RIO DE JANEIRO – The Chilean government is planning to give a stone replica of an Easter Island Moai statue created by Chilean artisans to Minamisanriku, Miyagi Prefecture, which was hit particularly hard by last year’s earthquake and tsunami.
The Chileans say the statue, the first made from the island’s stone to be given to a foreign country, is a gesture of gratitude for Japanese support to restore the monolithic figures, which have been exposed to the elements for many centuries.
Chile gave a Moai replica to Minamisanriku in 1991 to promote friendship between the two countries. The city was chosen to receive the statue because it had been affected by a tsunami triggered by a powerful 1960 temblor in Chile.
That statue was destroyed by last year’s tsunami.
A family of Easter Islanders who made the first Moai volunteered to make a new one for Minamisanriku with stone from the island, which is considered sacred, after overcoming the opposition of other residents. The 91-year-old head of the family expressed his hope that the Moai will be well received in Japan.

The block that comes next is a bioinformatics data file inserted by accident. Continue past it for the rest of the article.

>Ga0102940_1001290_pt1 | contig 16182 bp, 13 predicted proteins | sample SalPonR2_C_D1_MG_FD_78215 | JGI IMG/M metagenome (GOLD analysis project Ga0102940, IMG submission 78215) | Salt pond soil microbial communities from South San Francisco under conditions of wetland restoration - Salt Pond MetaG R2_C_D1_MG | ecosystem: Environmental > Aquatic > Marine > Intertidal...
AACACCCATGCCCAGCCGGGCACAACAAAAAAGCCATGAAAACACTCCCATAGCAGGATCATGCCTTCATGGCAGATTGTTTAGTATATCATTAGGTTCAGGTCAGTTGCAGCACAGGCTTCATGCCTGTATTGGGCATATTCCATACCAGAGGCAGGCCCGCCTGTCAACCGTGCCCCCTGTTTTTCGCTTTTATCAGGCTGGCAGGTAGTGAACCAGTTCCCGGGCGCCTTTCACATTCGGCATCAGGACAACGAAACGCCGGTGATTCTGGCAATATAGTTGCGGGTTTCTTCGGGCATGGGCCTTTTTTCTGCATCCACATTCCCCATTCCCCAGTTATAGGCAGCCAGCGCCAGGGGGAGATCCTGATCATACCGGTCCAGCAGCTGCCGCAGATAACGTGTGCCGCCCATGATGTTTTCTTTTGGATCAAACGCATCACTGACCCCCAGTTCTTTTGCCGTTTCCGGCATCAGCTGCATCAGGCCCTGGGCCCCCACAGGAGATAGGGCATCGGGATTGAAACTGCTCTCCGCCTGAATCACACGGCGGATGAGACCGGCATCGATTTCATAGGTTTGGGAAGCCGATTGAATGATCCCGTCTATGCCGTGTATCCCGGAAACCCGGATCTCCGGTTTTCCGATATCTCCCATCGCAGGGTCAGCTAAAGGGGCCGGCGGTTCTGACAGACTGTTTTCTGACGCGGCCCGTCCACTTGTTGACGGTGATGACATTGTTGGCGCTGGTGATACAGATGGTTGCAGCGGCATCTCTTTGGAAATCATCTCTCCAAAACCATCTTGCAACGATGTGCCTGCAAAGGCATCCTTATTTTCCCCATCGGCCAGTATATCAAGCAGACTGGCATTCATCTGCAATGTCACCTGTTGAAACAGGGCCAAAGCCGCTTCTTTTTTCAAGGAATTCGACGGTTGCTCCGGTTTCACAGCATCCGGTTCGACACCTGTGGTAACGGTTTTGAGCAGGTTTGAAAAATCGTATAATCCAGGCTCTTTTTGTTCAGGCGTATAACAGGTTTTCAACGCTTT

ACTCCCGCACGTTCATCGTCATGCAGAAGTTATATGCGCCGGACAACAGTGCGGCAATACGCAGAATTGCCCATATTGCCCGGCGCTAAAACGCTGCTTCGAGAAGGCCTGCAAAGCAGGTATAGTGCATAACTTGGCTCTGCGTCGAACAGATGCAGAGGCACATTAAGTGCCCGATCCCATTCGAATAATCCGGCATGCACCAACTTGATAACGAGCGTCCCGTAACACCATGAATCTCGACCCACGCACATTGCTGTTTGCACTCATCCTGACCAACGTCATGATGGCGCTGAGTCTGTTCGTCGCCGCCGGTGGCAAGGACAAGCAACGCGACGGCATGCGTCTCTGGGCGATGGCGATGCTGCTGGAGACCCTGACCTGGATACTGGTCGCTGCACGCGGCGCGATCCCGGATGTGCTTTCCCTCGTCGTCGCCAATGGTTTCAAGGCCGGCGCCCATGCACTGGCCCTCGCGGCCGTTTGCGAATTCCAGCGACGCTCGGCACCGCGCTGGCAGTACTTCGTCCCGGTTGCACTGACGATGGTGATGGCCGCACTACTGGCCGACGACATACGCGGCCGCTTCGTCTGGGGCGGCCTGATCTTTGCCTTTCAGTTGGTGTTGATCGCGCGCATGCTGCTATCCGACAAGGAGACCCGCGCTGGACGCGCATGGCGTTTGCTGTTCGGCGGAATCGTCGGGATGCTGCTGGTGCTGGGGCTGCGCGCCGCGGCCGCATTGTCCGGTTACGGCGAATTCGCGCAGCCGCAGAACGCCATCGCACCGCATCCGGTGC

The new statue is 5 meters high and weighs 6 tons, including the pedestal. The cost will be shared by donors, including Chilean and Japanese companies.
The statue is due to be shipped to the port of Yokohama after its completion ceremony around September, according to the islanders and the Japanese Embassy in Chile.
Tohoku students in U.S.
Ten students from three prefectures in the Tohoku region that were badly hit by the 2011 quake and tsunami wrapped up a short tour of the United States on Monday with a gathering in Washington.
The group of high school and university students from Iwate, Miyagi and Fukushima prefectures visited New York, scene of the Sept. 11 terrorist attacks in 2001, and New Orleans, which was devastated by Hurricane Katrina in 2005.
The meeting in Washington involved U.S. nongovernmental organization members and Japanese Embassy officials.
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